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Microwave clothes

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Microwave clothes

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Here is an one complicated CR questions.

An experimental microwave clothes dryer heats neither air nor cloth. Rather, it heats water on clothes, thereby saving electricity and protecting delicate fibers by operating at a lower temperature. Microwaves are waves that usually heat metal objects, but developers of a microwave dryer are perfecting a process that will prevent thin metal objects such as hairpins from heating up and burning clothes.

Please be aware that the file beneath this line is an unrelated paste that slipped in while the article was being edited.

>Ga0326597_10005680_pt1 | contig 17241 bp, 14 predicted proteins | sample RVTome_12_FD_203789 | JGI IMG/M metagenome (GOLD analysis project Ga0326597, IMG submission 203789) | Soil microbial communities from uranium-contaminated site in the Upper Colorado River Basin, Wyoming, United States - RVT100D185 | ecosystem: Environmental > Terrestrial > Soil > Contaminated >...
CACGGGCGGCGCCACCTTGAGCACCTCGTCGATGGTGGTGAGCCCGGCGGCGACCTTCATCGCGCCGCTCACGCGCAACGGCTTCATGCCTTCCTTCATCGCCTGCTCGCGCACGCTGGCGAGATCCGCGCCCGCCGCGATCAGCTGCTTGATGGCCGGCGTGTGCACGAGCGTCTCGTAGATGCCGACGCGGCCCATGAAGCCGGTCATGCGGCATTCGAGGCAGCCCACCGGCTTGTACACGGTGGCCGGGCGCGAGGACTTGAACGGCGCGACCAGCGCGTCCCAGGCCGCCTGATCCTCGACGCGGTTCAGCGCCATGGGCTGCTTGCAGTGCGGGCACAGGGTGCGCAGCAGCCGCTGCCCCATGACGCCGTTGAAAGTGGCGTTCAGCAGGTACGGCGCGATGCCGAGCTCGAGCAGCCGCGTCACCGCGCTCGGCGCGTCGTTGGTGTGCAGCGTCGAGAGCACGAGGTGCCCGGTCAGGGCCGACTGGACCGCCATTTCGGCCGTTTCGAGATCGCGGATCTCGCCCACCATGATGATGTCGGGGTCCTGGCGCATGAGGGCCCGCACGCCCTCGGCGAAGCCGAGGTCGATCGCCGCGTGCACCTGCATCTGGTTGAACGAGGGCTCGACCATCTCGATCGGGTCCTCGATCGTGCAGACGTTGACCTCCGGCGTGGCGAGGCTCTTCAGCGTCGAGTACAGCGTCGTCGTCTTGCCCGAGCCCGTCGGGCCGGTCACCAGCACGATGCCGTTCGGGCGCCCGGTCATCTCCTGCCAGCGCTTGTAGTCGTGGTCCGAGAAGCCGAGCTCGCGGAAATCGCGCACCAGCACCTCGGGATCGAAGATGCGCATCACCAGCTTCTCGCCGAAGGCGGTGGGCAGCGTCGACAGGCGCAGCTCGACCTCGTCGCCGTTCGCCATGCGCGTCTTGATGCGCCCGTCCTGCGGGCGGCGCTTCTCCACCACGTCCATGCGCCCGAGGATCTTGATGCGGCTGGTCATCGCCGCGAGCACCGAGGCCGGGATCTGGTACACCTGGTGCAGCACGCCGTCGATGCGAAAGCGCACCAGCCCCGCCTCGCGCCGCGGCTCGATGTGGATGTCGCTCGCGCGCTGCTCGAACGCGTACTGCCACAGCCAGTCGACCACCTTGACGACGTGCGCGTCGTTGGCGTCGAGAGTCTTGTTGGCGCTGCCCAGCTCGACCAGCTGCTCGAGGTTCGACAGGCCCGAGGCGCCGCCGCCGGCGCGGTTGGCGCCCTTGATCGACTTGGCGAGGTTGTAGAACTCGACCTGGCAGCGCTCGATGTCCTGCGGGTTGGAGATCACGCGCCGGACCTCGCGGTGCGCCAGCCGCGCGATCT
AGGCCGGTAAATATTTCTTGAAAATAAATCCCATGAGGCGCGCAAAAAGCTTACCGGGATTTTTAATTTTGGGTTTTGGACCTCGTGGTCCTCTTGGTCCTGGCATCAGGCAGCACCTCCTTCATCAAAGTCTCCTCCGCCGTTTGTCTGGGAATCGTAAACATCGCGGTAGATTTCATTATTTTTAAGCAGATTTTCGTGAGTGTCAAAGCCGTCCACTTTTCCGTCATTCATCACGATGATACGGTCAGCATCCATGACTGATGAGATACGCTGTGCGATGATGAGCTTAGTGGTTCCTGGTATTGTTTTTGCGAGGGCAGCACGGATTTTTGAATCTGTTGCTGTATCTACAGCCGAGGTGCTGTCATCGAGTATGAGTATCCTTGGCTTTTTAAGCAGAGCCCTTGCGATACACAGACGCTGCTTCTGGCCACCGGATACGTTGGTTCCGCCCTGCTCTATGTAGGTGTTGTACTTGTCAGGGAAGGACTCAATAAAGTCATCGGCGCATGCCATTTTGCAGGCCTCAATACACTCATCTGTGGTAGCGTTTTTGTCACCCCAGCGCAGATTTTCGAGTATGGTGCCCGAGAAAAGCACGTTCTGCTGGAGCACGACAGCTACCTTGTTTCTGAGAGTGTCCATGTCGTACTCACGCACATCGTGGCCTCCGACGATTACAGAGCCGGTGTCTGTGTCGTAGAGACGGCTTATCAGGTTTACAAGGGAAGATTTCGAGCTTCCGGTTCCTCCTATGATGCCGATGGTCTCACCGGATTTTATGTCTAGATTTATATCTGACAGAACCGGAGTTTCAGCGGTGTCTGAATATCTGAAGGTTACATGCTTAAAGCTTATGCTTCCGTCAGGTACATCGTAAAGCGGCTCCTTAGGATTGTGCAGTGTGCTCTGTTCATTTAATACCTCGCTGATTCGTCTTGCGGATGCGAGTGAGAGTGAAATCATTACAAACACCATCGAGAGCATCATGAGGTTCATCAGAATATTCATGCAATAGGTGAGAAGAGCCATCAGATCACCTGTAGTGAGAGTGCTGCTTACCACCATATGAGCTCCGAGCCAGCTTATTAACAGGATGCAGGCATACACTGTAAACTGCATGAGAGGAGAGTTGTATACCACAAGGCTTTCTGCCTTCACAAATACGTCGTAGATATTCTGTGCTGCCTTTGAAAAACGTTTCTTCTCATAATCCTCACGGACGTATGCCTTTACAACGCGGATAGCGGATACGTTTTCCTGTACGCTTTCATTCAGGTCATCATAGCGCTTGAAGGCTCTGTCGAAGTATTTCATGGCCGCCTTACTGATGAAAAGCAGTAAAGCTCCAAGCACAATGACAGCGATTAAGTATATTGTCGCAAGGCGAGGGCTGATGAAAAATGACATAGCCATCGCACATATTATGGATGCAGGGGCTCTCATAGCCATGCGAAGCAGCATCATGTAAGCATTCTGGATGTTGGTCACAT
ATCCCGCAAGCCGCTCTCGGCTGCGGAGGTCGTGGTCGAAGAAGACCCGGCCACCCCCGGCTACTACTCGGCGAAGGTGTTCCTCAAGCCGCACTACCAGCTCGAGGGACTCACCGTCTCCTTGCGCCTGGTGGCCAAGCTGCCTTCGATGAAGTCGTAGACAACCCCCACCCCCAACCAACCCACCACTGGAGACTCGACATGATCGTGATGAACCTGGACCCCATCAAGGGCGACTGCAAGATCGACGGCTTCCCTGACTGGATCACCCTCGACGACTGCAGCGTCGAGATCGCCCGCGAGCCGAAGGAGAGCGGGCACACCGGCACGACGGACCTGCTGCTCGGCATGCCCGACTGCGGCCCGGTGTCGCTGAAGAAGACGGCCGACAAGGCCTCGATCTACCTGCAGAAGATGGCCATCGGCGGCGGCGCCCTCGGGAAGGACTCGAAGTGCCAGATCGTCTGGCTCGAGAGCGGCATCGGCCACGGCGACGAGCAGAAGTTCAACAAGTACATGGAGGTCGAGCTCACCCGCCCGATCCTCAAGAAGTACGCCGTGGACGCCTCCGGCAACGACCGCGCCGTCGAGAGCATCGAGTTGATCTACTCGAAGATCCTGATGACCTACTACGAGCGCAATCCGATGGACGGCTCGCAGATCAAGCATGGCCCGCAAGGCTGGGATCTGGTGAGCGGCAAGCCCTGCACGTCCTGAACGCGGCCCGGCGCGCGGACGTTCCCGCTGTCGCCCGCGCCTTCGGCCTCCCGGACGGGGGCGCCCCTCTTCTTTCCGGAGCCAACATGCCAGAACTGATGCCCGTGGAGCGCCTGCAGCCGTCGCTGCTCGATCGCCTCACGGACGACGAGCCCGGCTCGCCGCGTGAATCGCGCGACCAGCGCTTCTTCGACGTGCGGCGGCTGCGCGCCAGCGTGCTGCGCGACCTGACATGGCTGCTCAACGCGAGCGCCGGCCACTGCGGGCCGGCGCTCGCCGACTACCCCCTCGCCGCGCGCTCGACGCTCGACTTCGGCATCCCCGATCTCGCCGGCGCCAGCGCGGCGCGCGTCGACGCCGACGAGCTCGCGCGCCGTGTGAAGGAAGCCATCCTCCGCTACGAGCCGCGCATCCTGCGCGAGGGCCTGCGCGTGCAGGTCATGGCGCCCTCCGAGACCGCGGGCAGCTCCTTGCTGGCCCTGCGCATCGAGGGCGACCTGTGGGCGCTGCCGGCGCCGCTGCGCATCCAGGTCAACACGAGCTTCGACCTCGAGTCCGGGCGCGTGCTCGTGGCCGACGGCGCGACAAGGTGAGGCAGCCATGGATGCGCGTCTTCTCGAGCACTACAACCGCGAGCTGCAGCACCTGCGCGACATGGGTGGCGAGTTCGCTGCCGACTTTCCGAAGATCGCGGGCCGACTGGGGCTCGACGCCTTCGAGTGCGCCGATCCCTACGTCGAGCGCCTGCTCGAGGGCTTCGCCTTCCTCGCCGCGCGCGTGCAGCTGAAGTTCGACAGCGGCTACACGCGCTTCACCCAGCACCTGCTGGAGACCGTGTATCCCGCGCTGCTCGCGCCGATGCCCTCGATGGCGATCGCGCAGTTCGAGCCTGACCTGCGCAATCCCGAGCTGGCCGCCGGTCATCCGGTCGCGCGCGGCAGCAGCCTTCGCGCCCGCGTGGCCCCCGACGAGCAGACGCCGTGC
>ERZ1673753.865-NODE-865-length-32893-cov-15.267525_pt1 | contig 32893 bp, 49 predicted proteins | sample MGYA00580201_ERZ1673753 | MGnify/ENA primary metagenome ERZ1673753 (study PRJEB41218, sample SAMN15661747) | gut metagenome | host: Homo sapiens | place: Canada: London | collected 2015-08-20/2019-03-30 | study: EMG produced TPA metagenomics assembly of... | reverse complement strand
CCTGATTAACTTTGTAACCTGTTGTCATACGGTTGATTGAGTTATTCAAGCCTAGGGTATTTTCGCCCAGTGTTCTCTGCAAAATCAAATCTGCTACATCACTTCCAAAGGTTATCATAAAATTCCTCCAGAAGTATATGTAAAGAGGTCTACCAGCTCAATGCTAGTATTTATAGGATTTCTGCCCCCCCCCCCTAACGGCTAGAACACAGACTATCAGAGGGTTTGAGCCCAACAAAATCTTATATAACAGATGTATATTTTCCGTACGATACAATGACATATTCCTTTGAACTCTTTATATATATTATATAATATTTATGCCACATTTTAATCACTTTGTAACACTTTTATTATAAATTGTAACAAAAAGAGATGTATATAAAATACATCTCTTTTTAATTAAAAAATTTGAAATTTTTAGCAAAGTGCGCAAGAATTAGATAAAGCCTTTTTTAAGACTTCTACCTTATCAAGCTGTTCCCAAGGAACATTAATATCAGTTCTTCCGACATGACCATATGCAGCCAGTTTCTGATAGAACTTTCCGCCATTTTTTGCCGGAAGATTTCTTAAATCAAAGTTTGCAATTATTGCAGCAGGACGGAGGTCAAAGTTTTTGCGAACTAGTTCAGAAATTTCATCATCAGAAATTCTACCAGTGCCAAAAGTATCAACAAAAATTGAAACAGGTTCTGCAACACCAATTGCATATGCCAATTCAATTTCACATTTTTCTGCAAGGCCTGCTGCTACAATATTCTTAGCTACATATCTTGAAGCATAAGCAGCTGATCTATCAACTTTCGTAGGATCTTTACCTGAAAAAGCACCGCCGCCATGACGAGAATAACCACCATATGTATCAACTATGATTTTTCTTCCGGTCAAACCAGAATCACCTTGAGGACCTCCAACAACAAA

Which of the following, if true, most strongly indicates that the process, when perfected, will be insufficient to make the dryer readily marketable?
(A) Metal snap fasteners on clothes that are commonly put into drying machines are about the same thickness as most hairpins.
(B) Many clothes that are currently placed into mechanical dryers are not placed there along with hairpins or other thin metal objects.
(C) The experimental microwave dryer uses more electricity than future, improved models would be expected to use.
(D) Drying clothes with the process would not cause more shrinkage than the currently used mechanical drying process causes.
(E) Many clothes that are frequently machine-dried by prospective customers incorporate thick metal parts such as decorative brass studs or buttons.

OA isE
why D is not correct!

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Break the argument down into its logical components:

Evidence


- experimental microwave not heat air or cloth -> heats water
- save electricity and protect fibers -> lower operating temp
- microwaves heat metal objects